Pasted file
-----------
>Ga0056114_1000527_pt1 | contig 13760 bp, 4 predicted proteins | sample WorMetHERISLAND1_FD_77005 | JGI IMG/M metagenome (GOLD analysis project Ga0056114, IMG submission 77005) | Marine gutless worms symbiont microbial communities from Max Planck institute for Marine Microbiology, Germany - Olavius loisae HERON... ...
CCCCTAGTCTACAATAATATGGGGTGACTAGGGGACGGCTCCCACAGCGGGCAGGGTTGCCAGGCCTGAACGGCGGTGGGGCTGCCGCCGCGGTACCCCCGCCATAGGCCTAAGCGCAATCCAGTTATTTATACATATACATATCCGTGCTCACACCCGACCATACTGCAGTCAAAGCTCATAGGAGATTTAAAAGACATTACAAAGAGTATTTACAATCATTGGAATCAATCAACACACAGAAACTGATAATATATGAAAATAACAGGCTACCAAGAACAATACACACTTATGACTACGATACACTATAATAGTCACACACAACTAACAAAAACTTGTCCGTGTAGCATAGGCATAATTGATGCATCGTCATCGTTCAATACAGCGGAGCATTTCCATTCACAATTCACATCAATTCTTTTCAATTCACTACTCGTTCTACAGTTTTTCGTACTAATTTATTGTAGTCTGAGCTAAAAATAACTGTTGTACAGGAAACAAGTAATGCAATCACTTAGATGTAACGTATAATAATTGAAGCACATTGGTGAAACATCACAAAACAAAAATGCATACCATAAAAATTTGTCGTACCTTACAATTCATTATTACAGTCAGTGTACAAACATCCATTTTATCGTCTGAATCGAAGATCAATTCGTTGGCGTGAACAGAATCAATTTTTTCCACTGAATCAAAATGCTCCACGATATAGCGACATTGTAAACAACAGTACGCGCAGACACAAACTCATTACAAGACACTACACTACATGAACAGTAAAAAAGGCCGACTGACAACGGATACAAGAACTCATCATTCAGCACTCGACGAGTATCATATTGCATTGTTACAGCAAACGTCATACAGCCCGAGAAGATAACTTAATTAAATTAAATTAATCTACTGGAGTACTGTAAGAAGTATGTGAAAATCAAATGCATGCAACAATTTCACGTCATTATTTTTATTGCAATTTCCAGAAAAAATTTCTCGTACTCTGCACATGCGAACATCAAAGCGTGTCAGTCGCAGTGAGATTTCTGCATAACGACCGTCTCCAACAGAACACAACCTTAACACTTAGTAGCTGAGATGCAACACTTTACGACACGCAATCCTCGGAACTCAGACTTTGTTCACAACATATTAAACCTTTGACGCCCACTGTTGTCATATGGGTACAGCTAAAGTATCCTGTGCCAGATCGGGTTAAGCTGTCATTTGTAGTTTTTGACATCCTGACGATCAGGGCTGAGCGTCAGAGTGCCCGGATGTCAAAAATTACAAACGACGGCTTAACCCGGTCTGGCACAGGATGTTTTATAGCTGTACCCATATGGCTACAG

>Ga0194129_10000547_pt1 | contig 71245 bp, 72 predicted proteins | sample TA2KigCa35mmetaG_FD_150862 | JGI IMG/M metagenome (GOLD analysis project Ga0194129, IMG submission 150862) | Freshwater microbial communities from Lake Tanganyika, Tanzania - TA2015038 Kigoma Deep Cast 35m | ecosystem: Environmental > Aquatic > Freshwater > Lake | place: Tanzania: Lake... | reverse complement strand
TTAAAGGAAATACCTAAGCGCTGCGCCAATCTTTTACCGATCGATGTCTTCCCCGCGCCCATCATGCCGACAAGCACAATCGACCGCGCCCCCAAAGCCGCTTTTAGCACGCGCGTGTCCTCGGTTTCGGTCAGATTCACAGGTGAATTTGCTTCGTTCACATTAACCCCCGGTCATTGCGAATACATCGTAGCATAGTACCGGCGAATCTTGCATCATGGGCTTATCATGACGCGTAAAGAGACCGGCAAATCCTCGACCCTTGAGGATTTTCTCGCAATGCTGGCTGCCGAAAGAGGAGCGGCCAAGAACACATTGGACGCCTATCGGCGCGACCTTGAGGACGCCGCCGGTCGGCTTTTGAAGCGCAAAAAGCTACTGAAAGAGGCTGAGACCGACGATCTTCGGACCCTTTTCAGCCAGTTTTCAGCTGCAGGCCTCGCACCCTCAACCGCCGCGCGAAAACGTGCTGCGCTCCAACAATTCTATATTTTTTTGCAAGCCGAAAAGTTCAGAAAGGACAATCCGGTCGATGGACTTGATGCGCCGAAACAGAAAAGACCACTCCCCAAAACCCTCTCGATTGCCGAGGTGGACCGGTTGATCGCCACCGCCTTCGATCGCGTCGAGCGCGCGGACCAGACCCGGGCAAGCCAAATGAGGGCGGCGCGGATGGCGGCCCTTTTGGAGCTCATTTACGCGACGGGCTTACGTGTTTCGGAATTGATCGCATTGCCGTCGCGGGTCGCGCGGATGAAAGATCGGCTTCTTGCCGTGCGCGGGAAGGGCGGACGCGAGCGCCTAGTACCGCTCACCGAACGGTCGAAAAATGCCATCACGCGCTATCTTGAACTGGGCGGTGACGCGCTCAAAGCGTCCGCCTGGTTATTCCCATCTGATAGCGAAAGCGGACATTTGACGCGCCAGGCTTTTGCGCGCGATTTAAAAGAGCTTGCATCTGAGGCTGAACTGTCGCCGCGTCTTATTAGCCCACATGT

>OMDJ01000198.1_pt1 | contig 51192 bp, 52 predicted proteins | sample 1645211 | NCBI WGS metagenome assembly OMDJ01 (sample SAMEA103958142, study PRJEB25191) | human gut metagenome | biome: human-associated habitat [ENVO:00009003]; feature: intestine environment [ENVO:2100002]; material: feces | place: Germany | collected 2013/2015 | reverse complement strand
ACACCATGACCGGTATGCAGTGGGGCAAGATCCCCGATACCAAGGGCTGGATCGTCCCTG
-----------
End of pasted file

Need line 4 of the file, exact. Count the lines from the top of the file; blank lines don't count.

TTAAAGGAAATACCTAAGCGCTGCGCCAATCTTTTACCGATCGATGTCTTCCCCGCGCCCATCATGCCGACAAGCACAATCGACCGCGCCCCCAAAGCCGCTTTTAGCACGCGCGTGTCCTCGGTTTCGGTCAGATTCACAGGTGAATTTGCTTCGTTCACATTAACCCCCGGTCATTGCGAATACATCGTAGCATAGTACCGGCGAATCTTGCATCATGGGCTTATCATGACGCGTAAAGAGACCGGCAAATCCTCGACCCTTGAGGATTTTCTCGCAATGCTGGCTGCCGAAAGAGGAGCGGCCAAGAACACATTGGACGCCTATCGGCGCGACCTTGAGGACGCCGCCGGTCGGCTTTTGAAGCGCAAAAAGCTACTGAAAGAGGCTGAGACCGACGATCTTCGGACCCTTTTCAGCCAGTTTTCAGCTGCAGGCCTCGCACCCTCAACCGCCGCGCGAAAACGTGCTGCGCTCCAACAATTCTATATTTTTTTGCAAGCCGAAAAGTTCAGAAAGGACAATCCGGTCGATGGACTTGATGCGCCGAAACAGAAAAGACCACTCCCCAAAACCCTCTCGATTGCCGAGGTGGACCGGTTGATCGCCACCGCCTTCGATCGCGTCGAGCGCGCGGACCAGACCCGGGCAAGCCAAATGAGGGCGGCGCGGATGGCGGCCCTTTTGGAGCTCATTTACGCGACGGGCTTACGTGTTTCGGAATTGATCGCATTGCCGTCGCGGGTCGCGCGGATGAAAGATCGGCTTCTTGCCGTGCGCGGGAAGGGCGGACGCGAGCGCCTAGTACCGCTCACCGAACGGTCGAAAAATGCCATCACGCGCTATCTTGAACTGGGCGGTGACGCGCTCAAAGCGTCCGCCTGGTTATTCCCATCTGATAGCGAAAGCGGACATTTGACGCGCCAGGCTTTTGCGCGCGATTTAAAAGAGCTTGCATCTGAGGCTGAACTGTCGCCGCGTCTTATTAGCCCACATGT